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On the right to be deliberately offensive - Jim Huggins — LiveJournal
July 9th, 2015
03:02 pm
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On the right to be deliberately offensive
Disclaimer: this is going to be long, political, and spiritual.   Caveat lector.

This past week, I finally noticed a similarity in two seemingly unrelated political stories that keep cropping up in my news feed:

  • The debate over whether the Confederate battle flag is a symbol of Southern heritage or of racism

  • The debate over whether the Washington NFL's team use of the name "Redskins" (and associated visual symbols) is a symbol of Native American pride or racism

The pedant in me notes that, in each case, it's likely that both sides are correct.   (Of course, that's hardly a new observation.)

What finally struck me is this: in each case, you have an Establishment that is fighting --- strongly, vocally, vociferously --- to continue using their symbol, even in the face of thousands of people saying that the symbol is offensive to them and causes them distress.

Yes, in both cases, the Establishment has certain First Amendment rights to choose any manner of expression they wish to use.   I'm typically a staunch defender of First Amemdment rights.   I believe others have a right to choose creative expressions which personally offend me.

And yet, the Establishment seems to revel in its ability to choose symbols which they know cause offense.


In the case of the Confederate battle flag ... it's not like there aren't a host of other symbols that could be used to express pride in one's heritage.   "The Stars and Bars".   "The Bonnie Blue Flag".   Heck, if the War Between The States was over the rights of states, why not use one's own state flag?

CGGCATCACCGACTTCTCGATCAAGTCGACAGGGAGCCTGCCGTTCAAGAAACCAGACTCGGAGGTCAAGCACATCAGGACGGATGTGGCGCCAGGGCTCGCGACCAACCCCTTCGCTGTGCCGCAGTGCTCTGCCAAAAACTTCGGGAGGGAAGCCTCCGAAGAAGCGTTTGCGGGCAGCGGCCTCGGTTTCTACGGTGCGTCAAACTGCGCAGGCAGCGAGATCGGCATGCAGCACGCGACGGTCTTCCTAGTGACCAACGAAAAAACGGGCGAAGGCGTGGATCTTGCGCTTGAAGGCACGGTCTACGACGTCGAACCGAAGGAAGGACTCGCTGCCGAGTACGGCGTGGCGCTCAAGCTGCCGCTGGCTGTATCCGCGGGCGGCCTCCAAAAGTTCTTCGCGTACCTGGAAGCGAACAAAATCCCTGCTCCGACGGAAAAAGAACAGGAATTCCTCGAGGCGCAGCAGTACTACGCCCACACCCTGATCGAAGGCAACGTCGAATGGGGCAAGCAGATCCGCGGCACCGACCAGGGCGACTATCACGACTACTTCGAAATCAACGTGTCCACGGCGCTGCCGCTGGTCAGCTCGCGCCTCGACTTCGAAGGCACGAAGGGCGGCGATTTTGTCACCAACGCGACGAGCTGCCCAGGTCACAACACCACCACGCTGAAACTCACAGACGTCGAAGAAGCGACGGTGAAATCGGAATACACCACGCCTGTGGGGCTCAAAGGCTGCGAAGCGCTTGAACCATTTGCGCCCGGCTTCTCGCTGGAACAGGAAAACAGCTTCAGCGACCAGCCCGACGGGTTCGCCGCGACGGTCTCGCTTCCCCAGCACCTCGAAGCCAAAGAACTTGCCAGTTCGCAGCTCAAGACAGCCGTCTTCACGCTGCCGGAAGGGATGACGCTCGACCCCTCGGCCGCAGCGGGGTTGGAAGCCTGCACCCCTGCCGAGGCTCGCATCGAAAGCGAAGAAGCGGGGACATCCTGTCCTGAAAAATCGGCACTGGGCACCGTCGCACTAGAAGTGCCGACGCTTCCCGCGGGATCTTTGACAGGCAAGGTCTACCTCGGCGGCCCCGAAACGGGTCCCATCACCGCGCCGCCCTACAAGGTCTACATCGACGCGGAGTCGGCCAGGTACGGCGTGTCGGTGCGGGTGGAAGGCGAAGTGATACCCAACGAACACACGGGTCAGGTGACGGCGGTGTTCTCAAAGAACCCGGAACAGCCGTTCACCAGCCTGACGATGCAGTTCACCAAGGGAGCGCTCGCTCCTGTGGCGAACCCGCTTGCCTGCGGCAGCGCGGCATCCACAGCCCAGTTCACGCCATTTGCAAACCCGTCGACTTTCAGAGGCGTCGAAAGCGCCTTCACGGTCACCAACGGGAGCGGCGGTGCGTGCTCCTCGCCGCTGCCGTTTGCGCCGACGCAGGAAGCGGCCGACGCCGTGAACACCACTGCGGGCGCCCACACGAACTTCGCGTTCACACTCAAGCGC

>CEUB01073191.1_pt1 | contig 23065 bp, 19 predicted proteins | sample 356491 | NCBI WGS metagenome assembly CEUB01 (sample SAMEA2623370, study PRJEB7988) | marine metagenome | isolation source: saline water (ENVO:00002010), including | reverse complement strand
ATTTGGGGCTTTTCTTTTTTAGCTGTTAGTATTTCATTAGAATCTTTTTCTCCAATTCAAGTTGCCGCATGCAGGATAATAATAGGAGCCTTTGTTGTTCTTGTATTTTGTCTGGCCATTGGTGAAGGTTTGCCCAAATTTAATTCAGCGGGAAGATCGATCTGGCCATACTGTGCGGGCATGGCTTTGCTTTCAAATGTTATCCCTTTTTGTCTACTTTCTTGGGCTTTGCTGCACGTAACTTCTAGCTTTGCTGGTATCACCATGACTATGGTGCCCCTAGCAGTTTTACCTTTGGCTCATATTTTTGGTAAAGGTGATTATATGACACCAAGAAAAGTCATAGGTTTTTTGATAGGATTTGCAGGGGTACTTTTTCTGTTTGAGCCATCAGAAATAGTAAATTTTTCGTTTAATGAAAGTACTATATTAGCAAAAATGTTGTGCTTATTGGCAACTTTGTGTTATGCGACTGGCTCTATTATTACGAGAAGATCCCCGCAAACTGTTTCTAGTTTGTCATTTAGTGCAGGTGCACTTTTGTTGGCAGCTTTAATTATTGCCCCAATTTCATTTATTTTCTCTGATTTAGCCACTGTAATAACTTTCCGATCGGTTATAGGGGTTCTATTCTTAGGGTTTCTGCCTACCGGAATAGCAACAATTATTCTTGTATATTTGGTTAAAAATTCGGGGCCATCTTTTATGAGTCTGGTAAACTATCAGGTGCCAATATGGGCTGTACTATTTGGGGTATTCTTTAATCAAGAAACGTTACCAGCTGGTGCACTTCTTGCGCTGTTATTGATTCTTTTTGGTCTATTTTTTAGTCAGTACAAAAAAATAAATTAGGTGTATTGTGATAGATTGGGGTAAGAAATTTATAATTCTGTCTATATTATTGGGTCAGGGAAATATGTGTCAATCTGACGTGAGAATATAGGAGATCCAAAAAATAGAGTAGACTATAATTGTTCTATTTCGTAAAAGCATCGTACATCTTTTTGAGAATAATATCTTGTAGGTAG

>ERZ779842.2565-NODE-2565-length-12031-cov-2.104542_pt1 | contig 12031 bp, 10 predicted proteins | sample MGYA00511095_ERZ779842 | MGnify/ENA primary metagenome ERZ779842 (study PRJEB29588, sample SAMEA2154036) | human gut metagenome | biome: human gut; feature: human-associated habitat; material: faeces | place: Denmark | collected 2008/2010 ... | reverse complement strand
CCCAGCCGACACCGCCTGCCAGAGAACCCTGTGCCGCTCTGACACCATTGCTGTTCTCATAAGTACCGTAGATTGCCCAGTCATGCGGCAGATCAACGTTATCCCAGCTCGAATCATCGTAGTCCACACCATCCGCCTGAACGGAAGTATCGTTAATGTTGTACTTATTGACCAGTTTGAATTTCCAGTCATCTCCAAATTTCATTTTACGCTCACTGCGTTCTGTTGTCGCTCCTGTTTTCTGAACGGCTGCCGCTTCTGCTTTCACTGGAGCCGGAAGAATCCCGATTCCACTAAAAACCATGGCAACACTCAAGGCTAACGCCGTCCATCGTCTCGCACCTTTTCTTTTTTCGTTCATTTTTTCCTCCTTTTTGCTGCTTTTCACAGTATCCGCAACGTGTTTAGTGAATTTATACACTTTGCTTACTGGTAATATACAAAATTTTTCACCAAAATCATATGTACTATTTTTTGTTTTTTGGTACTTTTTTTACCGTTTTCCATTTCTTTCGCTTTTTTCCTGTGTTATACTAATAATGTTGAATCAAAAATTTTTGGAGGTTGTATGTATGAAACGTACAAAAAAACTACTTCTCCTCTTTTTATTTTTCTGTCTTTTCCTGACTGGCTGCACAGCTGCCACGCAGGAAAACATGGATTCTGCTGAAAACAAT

But, no ... the Establishment insists upon using a symbol that they know is the most problematic, simply because it can.   And if others are offended, so much the better; it serves to reinforce the pride the Establishment has in its heritage.

Why do we seek to deliberately cause offense to others?

I think what troubles me the most about this situation is when I see Christian friends of mine on Facebook staunchly defending their rights to use imagery like the Redskins logo or the Confederate battle flag, simply because they can.

Didn't Paul say that we should give up our rights in order to win as many people as possible over to the Gospel (I Corinthians 9:19ff)?

Didn't Jesus voluntarily give up all of his rights in order to "make himself nothing" on our behalf, and then call us to follow that example (Philippians 2:5-11)?

And yet, we seem to be fighting to assert our rights, even if it drives people away from us.